The challenges of investing in AI

Published on
April 10, 2024
Toby Coppel
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The challenges of investing in AI

This is not AI’s first “moment”. At Mosaic, founded in 2014, we experienced the resurgence of interest in AI in 2013-2015, triggered by the success of ImageNet in 2012 and Google’s acquisition of DeepMind in January 2014. This period underscored deep learning's potential, leading us to invest in novel computer vision-based applications such as Auterion, Nexar, Vortexa, and Veriff

The evolution continued. By 2018, a conversational AI revolution was under way, driven by advancements in NLP and the emergence of open-source libraries like TensorFlow. This prompted us to back NLP-driven innovations such as, Shipamax, Mavenoid and Keelvar. Meanwhile, pre-trained transformer models were growing exponentially in size. ChatGPT's launch in November 2022 was an inflection point, highlighting the transformative power of large-scale Generative AI (GenAI) models.

My partner Simon Levene and I began our careers in 1996 in Silicon Valley, shortly after the launch of Netscape – a time when the world began to understand the potential of the internet - and we were having many of the same debates as we are now about whether this new technology is a genuine paradigm shift. That was the most exciting time in my career: a true explosion of ideas; a new generation of young, idealistic founders; and a new communications platform with untold potential. Today, the new capabilities unleashed by LLMs seem poised to surpass even the internet in terms of impact. And personally, I am enjoying my work more than ever before – the intellectual challenge of peering through the fog to evaluate transformative AI-first applications, and collaborating with founders to navigate the shifting landscape. It is an exhilarating time but also an extremely challenging one. The mist is both dense and dynamic, as new technical breakthroughs are achieved at a speed I have not seen in 25 years. The unknowns make it challenging to pick early when making long-term bets on applied AI companies. 

At Mosaic, we are not actively investing in the foundation model layer, which is too capital intensive for a boutique early stage fund. It is unclear to us whether any of the large-scale models (GPT-4, Claude, Gemini, Cohere etc) will maintain a sustainable performance advantage over the others. Open source models are also catching up on performance (Llama3, Mistral, DBRX) and there is a genuine question as to whether a finely-tuned small model (SLM) can effectively compete with a large, generalized model; notwithstanding the fact that a SLM is cheaper and easier to operate.  Beyond this, we are seeing a number of Mosaic-backed founders using multiple models to drive their products, selecting different models for training vs inference, and at the query level based on quality vs cost.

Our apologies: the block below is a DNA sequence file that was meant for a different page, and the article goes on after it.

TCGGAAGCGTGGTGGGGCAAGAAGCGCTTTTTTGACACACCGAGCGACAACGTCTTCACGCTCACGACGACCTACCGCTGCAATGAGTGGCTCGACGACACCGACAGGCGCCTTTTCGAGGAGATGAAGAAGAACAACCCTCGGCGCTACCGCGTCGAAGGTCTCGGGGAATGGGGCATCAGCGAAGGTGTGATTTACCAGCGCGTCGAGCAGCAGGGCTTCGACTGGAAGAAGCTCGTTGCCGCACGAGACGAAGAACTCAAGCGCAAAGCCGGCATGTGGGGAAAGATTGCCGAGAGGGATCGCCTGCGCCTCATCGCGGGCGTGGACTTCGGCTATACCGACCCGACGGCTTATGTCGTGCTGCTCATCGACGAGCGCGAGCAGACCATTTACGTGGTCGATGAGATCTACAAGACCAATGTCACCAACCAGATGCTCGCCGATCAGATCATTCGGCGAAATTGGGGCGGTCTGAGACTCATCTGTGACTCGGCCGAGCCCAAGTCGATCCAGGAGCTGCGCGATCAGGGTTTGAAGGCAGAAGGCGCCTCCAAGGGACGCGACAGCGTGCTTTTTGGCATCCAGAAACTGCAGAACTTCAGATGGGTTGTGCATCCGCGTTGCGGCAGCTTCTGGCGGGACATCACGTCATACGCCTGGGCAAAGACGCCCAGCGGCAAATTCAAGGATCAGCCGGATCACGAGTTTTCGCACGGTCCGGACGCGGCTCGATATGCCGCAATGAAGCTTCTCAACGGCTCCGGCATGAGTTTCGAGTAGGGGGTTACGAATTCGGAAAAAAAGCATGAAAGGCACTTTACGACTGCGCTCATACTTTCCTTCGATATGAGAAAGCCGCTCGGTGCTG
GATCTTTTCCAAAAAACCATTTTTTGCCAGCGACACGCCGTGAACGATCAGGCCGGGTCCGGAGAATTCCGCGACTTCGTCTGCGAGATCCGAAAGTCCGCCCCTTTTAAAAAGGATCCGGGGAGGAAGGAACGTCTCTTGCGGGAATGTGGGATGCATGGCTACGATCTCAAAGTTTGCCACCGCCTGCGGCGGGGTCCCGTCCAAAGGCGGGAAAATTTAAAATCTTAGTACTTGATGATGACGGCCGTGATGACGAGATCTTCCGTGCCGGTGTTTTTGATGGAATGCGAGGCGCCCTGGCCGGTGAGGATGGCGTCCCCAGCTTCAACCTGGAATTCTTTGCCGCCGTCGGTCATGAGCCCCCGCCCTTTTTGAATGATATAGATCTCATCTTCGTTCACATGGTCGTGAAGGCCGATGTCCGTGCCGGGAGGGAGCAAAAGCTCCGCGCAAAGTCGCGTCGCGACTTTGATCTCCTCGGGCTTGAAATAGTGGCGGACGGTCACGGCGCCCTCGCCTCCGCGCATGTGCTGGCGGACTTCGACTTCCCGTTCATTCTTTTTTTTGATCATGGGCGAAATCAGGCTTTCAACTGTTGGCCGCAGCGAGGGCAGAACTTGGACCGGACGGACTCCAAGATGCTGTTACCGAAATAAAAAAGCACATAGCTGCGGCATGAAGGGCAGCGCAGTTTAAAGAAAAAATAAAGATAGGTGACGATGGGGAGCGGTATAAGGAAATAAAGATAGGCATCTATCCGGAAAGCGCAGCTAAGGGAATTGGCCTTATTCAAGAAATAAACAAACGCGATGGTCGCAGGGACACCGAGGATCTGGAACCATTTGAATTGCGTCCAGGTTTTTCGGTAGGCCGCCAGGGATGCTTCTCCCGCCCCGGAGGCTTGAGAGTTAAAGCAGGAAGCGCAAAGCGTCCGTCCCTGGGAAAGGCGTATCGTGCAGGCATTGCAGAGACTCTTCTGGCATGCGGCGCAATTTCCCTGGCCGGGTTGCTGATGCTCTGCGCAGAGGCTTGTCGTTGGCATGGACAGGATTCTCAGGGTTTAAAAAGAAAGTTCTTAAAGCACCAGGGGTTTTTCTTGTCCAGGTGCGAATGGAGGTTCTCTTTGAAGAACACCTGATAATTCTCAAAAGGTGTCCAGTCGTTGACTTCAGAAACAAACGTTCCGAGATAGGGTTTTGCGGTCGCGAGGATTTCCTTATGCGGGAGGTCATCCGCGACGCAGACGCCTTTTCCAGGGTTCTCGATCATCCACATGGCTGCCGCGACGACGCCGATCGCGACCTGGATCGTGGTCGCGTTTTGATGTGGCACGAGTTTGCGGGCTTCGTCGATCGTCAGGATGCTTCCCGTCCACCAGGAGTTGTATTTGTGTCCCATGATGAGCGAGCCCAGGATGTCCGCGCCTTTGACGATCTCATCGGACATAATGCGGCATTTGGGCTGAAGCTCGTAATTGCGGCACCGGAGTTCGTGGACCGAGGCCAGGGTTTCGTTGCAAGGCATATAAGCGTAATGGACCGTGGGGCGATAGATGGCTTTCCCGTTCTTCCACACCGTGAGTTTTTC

We have been 100% focused over the past 18 months on applied AI businesses; recent investments include Coram, Parloa, and Podcastle. My partner Chandar recently shared our investing framework with regards to LLM applications. We continue to look for applications with characteristics such as: novel proprietary datasets, domain-specific models, deep integrations into existing tools and workflows, or those that re-imagine business processes using agents. Since the competitive moat in a LLM-powered world is likely to be lower than the world of traditional SaaS products, we think new software products & services also should deliver delightful user experiences, fast ingestion of unstructured data, and an unfair advantage on their go-to-market approach. They may not even be using LLMs as their core differentiator, but as an enabling technology that delivers a 10x better experience for their customers. 

We are exploring investments in both co-pilots, where AI can scale and augment high-value, specialized or scarce labor, as well as agents that take actions and handle tasks independently.  We find the second category particularly attractive where often an application is replacing a services vendor (in Parloa’s case) or there is no incumbent at all. These businesses are “selling work” to their customers and being paid by the task or the hour, with a very high ROI for their customer. 

Despite the received wisdom that the large tech incumbents will be tough to beat, we are genuinely interested in native AI-based horizontal applications e.g. sales & marketing, customer service, supply chain or software development. We believe that if you can re-imagine an entire workflow with LLMs, reducing friction and delivering value to customers, you can build a great business. And we are spending time on specific vertical applications, where unique datasets may be easier to obtain and where solving a customer problem with full end-to-end automation underpins a robust business case for the buyer. 

Over the next couple of months, we are hosting a series of entrepreneur-led roundtables in sales & marketing, software development, ecommerce and marketplaces, finance ops, productivity and healthcare ops, to discuss and share learnings on common issues and challenges. We continue to learn and update our views on the space - we usually have more questions than answers - and we find that regular brainstorming discussions with founders can help improve visibility around the AI landscape. What qualities to look for in a long-term defensible AI-first application remains the key topic for us. If you are building in this area and would be willing to share your perspective, we would love to hear from you. 

And if you enjoy studying the history of AI and discussing whether it truly is the next platform shift, my partner Benedict Evans’ recent presentation is a must-read.